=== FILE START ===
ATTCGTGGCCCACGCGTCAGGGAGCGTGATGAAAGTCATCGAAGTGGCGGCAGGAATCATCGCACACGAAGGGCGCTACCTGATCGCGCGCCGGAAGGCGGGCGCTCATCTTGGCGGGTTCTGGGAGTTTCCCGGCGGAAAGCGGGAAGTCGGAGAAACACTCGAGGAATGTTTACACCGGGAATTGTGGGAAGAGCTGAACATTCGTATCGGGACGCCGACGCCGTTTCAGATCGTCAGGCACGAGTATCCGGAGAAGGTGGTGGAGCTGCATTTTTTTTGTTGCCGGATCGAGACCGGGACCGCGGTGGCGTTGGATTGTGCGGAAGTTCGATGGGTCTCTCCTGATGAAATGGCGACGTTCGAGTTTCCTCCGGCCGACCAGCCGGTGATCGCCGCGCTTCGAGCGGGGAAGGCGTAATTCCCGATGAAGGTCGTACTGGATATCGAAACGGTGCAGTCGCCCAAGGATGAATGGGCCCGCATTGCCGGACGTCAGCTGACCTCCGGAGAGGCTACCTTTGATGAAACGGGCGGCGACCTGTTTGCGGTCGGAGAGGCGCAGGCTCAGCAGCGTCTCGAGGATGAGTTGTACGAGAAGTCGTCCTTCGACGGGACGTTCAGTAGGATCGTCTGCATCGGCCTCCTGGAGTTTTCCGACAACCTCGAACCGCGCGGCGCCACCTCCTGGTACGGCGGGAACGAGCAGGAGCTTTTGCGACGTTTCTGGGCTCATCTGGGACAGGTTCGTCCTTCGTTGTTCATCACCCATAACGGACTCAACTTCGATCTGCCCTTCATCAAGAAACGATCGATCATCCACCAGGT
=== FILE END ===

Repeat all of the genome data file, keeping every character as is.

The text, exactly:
ATTCGTGGCCCACGCGTCAGGGAGCGTGATGAAAGTCATCGAAGTGGCGGCAGGAATCATCGCACACGAAGGGCGCTACCTGATCGCGCGCCGGAAGGCGGGCGCTCATCTTGGCGGGTTCTGGGAGTTTCCCGGCGGAAAGCGGGAAGTCGGAGAAACACTCGAGGAATGTTTACACCGGGAATTGTGGGAAGAGCTGAACATTCGTATCGGGACGCCGACGCCGTTTCAGATCGTCAGGCACGAGTATCCGGAGAAGGTGGTGGAGCTGCATTTTTTTTGTTGCCGGATCGAGACCGGGACCGCGGTGGCGTTGGATTGTGCGGAAGTTCGATGGGTCTCTCCTGATGAAATGGCGACGTTCGAGTTTCCTCCGGCCGACCAGCCGGTGATCGCCGCGCTTCGAGCGGGGAAGGCGTAATTCCCGATGAAGGTCGTACTGGATATCGAAACGGTGCAGTCGCCCAAGGATGAATGGGCCCGCATTGCCGGACGTCAGCTGACCTCCGGAGAGGCTACCTTTGATGAAACGGGCGGCGACCTGTTTGCGGTCGGAGAGGCGCAGGCTCAGCAGCGTCTCGAGGATGAGTTGTACGAGAAGTCGTCCTTCGACGGGACGTTCAGTAGGATCGTCTGCATCGGCCTCCTGGAGTTTTCCGACAACCTCGAACCGCGCGGCGCCACCTCCTGGTACGGCGGGAACGAGCAGGAGCTTTTGCGACGTTTCTGGGCTCATCTGGGACAGGTTCGTCCTTCGTTGTTCATCACCCATAACGGACTCAACTTCGATCTGCCCTTCATCAAGAAACGATCGATCATCCACCAGGT